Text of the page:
It would take a long time before I became as open as I am now, and a lot of the sharing began on the internet. Starting with sites like Recover Your Life and First Signs (both self-injury related), where I went for help and a voice to speak about my cutting. Slowly, I found the blogsphere, where I commented on two that are some are my favorites still today, More Than Words and Jani’s Journey. Around the time I posted my opinions on those sites is when I opened up in real life. I didn’t try to hide it or push it under the rug anymore. When I needed an accommodation, I asked the teacher before I suffered because of it. If someone made a stigmatizing or ignorant comment, I spoke up about my experiences. When complete strangers asked where I had been, I told them the truth: I was in a psychiatric hospital because I was suicidal. No longer did I freeze or crumble when I had to explain it: I just calmly explained the situation. Now, with this blog and other work, I’m not hiding anymore, and I have gained something from it: friends that understand, both on and off the net.
Many of the people I consider close friends I’ve bonded with over this mental illness things. We may have been acquaintances before; but now we ran to each other when our minds began to misfire. One time, I was even in the hospital the same time as one of my best friends, and sharing that whole experience brought us closer than anything else could. For once, having Bipolar Disorder is actually helping me with friendships, and I am blessed for that.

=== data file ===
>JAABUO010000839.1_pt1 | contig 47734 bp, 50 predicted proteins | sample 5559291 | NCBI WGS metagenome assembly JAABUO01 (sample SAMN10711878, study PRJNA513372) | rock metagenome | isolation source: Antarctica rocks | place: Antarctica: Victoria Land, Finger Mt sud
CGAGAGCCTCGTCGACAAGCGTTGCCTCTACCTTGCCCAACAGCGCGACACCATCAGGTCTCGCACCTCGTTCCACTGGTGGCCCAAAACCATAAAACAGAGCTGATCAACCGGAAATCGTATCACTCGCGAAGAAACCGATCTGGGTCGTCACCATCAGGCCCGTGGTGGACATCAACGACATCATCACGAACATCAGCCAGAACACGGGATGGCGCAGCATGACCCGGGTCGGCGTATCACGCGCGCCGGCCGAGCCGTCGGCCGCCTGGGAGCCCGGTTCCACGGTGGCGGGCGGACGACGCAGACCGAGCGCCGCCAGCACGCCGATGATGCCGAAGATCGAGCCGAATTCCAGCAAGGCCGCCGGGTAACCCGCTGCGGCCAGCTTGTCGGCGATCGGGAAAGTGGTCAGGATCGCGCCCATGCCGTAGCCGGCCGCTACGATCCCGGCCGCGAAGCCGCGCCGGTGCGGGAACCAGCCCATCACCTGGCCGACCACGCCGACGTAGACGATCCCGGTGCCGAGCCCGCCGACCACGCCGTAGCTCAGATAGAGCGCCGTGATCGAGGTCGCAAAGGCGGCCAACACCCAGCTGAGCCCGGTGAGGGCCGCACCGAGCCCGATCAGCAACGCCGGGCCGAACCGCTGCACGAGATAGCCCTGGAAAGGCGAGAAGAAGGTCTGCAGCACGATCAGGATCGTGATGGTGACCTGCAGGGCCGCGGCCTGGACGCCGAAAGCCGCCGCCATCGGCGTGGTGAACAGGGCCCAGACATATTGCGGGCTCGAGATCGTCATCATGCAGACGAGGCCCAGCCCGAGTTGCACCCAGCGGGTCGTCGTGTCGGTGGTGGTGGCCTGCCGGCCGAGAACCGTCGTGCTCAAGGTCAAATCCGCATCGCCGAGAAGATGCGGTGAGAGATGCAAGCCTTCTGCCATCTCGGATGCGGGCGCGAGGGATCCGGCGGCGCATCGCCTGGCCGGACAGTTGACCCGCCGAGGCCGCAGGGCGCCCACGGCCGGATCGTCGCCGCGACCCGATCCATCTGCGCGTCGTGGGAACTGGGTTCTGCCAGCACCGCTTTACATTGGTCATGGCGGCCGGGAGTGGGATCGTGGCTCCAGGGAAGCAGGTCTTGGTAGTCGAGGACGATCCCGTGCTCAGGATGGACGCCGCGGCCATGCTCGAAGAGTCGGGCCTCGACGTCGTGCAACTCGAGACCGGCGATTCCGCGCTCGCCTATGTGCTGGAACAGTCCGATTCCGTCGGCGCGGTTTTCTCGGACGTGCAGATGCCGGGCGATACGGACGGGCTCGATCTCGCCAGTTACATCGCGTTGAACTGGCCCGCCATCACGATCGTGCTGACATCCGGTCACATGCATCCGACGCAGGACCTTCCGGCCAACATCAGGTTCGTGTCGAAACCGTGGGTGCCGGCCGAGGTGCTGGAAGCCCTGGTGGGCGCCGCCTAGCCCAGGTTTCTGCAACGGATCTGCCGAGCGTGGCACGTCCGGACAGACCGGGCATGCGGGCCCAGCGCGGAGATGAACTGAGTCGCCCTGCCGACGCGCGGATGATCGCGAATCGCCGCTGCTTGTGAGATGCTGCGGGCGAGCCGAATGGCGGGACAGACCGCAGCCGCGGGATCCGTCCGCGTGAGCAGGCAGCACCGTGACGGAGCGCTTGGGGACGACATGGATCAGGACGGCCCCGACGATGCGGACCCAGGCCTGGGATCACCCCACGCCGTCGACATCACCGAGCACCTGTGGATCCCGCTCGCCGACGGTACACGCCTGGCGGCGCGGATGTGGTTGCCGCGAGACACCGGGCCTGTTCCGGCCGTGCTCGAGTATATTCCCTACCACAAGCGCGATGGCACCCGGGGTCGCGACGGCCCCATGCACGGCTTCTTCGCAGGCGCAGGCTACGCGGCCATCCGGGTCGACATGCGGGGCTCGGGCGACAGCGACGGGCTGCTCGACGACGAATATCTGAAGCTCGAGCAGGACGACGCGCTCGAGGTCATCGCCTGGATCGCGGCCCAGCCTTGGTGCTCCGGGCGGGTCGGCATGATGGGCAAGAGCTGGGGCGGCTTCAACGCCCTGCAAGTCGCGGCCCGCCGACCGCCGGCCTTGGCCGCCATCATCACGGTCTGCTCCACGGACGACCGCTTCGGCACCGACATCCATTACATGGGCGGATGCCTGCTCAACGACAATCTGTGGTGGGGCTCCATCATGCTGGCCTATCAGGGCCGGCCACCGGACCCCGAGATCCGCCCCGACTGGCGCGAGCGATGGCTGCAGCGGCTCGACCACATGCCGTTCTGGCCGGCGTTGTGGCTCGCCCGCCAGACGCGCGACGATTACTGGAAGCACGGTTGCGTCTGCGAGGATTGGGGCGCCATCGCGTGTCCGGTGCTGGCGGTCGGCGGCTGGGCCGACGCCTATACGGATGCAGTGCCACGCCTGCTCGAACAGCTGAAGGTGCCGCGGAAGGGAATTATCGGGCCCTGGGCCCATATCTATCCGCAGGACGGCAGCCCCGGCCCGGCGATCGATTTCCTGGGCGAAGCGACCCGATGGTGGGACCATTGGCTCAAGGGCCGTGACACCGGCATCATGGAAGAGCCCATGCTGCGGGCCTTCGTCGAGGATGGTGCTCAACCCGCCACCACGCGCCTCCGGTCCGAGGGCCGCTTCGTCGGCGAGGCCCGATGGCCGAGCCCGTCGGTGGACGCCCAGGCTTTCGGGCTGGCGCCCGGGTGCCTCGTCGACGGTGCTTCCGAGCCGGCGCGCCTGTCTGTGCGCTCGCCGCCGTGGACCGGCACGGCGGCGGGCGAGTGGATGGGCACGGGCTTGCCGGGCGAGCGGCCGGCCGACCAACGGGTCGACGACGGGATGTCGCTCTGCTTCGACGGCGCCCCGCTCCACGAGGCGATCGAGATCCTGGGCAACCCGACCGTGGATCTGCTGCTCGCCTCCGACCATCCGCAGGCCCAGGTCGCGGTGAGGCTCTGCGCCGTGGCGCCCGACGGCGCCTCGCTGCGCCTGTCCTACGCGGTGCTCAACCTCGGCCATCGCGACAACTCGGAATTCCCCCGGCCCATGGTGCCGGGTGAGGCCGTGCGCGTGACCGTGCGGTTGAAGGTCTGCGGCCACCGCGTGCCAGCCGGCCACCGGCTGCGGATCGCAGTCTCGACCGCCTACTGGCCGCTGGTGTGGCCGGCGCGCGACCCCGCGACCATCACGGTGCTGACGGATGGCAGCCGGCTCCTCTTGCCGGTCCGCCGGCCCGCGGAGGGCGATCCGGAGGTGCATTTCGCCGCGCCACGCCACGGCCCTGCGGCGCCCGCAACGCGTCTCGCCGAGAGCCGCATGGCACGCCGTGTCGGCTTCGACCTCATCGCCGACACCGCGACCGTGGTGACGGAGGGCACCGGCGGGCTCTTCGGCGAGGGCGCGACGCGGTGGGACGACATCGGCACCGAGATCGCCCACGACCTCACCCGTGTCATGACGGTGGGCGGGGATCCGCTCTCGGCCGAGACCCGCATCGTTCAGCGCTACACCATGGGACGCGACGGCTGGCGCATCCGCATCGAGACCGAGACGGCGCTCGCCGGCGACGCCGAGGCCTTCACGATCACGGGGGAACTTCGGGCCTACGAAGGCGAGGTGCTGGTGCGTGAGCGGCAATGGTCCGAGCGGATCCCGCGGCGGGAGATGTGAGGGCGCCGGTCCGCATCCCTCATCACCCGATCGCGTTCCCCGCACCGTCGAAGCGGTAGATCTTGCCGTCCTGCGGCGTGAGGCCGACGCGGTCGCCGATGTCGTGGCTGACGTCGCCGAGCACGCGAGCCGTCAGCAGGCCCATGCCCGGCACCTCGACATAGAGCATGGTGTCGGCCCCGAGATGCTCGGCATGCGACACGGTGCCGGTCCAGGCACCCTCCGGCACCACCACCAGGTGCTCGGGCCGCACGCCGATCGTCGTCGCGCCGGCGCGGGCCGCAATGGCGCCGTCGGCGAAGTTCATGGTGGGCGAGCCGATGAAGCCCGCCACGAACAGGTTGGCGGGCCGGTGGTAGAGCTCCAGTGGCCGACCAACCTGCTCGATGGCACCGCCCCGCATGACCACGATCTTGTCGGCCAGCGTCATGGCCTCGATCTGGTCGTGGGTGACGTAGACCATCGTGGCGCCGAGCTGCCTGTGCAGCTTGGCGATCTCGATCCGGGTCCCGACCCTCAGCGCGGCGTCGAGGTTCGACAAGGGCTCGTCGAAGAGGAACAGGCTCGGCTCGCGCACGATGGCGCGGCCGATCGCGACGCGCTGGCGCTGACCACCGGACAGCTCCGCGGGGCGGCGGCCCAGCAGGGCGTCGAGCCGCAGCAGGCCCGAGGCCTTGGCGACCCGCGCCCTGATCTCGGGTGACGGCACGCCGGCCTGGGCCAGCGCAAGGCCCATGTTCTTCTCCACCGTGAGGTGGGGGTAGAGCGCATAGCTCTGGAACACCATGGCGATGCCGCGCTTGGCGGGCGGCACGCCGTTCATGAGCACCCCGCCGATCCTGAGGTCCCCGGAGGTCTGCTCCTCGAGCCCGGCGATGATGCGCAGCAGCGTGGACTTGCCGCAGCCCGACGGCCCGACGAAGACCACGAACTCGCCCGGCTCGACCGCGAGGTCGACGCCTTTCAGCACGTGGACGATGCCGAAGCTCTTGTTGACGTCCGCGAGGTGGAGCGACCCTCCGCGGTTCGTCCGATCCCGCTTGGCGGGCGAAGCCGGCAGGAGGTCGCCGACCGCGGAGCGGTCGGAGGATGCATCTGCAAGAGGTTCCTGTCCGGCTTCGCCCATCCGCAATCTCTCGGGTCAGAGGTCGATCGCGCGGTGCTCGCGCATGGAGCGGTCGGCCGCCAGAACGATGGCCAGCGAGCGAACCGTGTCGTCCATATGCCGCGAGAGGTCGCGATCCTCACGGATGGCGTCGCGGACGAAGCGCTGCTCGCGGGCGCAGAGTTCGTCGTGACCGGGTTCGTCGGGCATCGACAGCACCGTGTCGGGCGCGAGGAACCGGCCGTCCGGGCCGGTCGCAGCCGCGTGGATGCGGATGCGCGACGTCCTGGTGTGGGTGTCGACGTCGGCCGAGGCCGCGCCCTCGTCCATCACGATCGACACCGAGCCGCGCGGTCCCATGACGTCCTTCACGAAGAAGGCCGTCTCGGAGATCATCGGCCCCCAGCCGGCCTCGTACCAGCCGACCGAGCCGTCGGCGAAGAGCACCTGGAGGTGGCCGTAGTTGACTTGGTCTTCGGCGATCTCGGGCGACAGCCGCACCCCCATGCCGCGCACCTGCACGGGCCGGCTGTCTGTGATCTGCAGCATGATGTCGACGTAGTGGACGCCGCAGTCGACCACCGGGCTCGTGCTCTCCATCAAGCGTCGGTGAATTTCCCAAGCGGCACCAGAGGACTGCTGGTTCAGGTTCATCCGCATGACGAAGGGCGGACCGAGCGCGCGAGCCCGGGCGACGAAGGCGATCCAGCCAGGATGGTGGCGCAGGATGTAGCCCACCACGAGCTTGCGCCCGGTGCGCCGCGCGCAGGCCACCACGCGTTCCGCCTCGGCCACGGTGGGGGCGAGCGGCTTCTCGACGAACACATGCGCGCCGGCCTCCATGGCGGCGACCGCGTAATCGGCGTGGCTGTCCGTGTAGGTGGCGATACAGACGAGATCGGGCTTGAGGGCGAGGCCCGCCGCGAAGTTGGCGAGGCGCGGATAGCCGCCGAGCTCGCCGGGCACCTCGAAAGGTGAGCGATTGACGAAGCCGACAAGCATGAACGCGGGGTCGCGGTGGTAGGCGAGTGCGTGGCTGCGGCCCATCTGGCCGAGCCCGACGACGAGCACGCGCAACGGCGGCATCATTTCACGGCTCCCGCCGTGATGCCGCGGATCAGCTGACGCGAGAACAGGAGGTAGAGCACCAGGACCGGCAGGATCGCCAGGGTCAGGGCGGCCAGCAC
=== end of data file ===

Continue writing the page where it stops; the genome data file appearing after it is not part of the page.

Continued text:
It’s not as if people have stopped reacting badly, and Bipolar Disorder still makes friendships hard. The behaviors, isolating habits, manic impulsivity, and rages where I could very well hurt someone have a way of scaring people away, and turning you into that alien that nobody knows how to react to. At school, kids still look at me that way, and many make an effort to avoid me. They don’t want me to kill them, or go all “psycho” (as they so eloquently put it) on them. It hurts, really badly, and those insecurities about telling still get to me. The difference is I now have a place beyond school where those people don’t come find me, those sleepovers with friends who understand me and the writing I do here. They allow me to escape to a place where this doesn’t take away friendships, and that allows me to deal with those I am stuck with in this town.
I hope that answered your question.